Horton Halfpott, Or, the Fiendish Mystery of Smugwick Manor, Or, the Loosening of M'Lady Luggertuck's Co: Or, the Fiendish Mystery of Smugwick Manor - Or, the Loosening of M'Lady Luggertuck's Corset
Horton Halfpott, Or, the Fiendish Mystery of Smugwick Manor, Or, the Loosening of M'Lady Luggertuck's Co: Or, the Fiendish Mystery of Smugwick Manor - Or, the Loosening of M'Lady Luggertuck's Corset
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Annotation: Horton, an upstanding kitchen boy in a castle in nineteenth-century England, becomes embroiled in a mystery surrounding a series of thefts, which is also connected to the pursuit of a very eligible and wealthy young lady's affections.
Catalog Number: #52237
Format: Perma-Bound Edition
All Formats: Search
Special Formats: Inventory Sale Inventory Sale
Copyright Date: 2011
Edition Date: 2011
Pages: 206 pages
Availability: Indefinitely Out of Stock
ISBN: Publisher: 1-419-70169-X Perma-Bound: 0-605-50867-4
ISBN 13: Publisher: 978-1-419-70169-6 Perma-Bound: 978-0-605-50867-5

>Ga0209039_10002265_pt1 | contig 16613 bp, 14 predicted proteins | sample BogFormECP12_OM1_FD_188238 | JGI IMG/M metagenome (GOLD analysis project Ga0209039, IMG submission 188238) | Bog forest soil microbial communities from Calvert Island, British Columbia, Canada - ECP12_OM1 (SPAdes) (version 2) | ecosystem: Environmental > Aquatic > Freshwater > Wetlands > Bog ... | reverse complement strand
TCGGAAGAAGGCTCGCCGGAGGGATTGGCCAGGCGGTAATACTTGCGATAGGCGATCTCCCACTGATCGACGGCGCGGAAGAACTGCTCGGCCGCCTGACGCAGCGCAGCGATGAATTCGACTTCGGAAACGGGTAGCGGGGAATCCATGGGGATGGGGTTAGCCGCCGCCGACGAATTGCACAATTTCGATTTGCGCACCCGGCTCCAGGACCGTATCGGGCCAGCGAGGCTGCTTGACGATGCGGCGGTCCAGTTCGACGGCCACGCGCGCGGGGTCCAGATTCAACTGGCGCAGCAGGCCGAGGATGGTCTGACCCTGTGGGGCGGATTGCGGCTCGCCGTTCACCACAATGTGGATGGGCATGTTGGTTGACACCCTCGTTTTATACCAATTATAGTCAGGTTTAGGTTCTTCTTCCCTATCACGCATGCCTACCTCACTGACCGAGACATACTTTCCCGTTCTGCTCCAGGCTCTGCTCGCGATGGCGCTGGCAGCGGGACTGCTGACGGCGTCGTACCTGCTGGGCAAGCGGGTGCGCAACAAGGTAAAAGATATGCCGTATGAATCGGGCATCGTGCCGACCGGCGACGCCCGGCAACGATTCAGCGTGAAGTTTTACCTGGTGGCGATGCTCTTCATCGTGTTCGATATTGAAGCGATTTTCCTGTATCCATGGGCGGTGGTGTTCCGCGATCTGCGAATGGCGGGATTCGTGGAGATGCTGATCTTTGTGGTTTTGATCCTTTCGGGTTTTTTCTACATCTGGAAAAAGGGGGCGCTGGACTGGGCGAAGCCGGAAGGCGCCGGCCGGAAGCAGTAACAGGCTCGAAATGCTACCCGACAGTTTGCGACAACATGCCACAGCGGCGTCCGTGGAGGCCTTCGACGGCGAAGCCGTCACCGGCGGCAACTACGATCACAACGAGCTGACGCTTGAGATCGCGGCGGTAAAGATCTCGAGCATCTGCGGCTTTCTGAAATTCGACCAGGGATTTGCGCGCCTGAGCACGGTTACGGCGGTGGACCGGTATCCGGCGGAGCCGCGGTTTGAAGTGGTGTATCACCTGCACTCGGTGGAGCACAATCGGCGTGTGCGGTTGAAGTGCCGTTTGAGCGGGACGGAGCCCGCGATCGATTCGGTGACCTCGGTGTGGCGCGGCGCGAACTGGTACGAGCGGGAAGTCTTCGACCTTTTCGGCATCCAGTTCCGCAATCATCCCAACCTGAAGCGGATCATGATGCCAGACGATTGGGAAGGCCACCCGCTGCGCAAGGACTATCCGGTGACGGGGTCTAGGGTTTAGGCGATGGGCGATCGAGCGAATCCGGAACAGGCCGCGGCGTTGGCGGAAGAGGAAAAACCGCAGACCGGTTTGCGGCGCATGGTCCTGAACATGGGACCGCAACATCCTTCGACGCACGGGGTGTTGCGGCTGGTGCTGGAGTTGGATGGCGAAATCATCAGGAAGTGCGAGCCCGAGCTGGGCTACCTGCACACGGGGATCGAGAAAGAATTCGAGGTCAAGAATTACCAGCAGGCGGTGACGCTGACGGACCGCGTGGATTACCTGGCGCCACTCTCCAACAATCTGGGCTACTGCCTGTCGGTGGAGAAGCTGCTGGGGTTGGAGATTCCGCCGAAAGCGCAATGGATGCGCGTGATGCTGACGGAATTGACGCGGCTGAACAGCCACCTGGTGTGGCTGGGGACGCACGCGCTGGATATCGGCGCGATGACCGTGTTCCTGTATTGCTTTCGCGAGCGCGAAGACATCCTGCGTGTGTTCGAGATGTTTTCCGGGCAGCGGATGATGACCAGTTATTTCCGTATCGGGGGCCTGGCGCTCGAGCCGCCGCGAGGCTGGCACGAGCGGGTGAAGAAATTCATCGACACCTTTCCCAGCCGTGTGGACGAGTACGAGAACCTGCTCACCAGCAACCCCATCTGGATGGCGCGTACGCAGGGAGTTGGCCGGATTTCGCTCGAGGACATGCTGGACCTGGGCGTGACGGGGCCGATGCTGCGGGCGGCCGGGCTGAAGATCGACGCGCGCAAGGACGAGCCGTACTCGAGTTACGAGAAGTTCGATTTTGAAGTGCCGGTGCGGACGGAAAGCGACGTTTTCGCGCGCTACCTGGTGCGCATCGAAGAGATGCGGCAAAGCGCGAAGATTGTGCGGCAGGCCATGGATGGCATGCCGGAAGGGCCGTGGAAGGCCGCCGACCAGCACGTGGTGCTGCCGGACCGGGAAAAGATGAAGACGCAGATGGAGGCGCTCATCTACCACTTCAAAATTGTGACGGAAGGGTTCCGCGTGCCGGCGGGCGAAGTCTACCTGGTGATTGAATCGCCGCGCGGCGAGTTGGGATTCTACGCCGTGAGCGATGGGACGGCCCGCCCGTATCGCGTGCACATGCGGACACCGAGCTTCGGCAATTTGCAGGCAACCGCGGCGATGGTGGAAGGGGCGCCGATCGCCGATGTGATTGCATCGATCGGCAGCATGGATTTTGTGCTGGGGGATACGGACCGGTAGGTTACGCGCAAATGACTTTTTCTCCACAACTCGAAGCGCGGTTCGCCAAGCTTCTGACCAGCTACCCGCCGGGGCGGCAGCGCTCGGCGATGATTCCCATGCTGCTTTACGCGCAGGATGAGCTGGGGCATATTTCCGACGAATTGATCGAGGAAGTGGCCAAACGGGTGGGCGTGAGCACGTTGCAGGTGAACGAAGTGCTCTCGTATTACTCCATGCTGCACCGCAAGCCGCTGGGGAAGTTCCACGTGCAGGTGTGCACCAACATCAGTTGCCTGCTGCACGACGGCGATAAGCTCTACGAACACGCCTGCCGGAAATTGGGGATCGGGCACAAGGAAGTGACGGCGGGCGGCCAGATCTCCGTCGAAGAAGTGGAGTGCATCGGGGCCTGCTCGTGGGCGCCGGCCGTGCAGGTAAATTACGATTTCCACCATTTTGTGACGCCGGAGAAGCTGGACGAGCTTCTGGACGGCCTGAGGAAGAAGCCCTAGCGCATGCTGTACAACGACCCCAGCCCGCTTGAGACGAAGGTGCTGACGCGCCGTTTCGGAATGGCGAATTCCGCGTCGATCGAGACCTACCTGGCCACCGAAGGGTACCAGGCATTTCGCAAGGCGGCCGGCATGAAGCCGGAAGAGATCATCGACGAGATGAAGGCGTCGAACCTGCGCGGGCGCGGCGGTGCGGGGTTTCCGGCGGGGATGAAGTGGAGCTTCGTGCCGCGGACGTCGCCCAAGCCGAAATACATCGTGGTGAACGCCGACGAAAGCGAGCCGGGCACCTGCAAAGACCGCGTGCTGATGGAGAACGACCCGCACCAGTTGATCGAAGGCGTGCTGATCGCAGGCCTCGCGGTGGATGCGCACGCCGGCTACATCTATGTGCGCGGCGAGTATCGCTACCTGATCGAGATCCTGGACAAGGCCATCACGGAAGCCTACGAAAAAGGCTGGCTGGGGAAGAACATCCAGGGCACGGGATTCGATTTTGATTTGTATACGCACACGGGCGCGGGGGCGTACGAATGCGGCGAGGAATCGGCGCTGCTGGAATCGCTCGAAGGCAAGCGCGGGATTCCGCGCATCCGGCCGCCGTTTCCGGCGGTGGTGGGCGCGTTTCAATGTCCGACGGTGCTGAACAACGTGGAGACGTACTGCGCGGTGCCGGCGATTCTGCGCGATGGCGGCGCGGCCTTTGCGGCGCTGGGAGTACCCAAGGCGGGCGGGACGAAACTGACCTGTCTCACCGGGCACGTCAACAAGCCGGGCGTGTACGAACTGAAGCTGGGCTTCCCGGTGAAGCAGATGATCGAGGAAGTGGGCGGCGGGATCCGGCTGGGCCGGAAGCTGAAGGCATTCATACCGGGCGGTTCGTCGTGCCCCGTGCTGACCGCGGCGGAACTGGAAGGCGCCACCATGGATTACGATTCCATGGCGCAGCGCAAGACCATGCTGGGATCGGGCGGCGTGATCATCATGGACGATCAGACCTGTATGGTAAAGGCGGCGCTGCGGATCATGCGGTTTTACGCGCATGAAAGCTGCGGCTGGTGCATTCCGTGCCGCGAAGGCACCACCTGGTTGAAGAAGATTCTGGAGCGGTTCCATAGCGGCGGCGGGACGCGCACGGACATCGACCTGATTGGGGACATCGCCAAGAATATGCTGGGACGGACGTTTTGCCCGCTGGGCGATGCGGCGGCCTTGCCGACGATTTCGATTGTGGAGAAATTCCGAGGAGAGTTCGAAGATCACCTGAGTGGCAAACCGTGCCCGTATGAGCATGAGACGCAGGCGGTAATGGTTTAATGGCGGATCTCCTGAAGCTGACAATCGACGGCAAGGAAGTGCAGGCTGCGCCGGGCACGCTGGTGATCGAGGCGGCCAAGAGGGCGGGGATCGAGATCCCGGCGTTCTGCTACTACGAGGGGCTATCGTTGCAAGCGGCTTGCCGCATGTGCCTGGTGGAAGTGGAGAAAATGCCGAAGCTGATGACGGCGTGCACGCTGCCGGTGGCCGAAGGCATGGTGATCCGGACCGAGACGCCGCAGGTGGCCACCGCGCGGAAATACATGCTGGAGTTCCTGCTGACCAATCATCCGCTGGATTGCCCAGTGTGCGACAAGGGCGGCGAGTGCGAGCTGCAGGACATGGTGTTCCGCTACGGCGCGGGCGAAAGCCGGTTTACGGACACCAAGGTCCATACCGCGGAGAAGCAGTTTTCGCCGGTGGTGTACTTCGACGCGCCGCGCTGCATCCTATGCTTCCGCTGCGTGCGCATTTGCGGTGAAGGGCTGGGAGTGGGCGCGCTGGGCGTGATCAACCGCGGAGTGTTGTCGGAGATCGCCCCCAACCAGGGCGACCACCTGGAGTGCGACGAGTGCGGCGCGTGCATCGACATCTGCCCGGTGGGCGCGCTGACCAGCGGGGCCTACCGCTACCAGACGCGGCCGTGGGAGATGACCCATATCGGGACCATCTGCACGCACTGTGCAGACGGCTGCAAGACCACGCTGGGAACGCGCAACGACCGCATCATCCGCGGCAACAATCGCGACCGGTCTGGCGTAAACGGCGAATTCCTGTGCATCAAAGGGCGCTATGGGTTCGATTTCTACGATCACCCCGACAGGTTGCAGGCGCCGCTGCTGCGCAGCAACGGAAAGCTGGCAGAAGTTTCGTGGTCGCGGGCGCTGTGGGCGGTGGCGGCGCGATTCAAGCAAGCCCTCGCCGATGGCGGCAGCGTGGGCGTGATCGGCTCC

Dewey: Fic
LCCN: 2010038096
Dimensions: 20 cm.
Language: English
ALA Booklist
Horton Halfpott, the lowly (but likable) scullery boy at Smugwick Manor, falls in love with Celia Sylvan-Smythe, the young heiress, who has attracted the unwanted attention of his employers' high-born (but despicable) son Luther Luggertuck. The plot thickens when the Luggertuck Lump ("possibly the world's largest diamond and certainly the ugliest") is stolen and a suspicious band of shipless pirates turns up in the area. Billed as a "Victorian spoof," the amusing story is related by a narrator who occasionally stops the action and addresses readers directly ("Reader, do not panic"). Each chapter opens with an amusing drawing of one or more characters along with a heading, such as "In Which Miss Neversly Is Disobeyed and Dawdling Occurs . . . ," and each unfolds with droll humor as well as action. From the author of The Strange Case of Origami Yoda (2010), here's an amusing romp of a mystery that balances skulduggery with just rewards.
Horn Book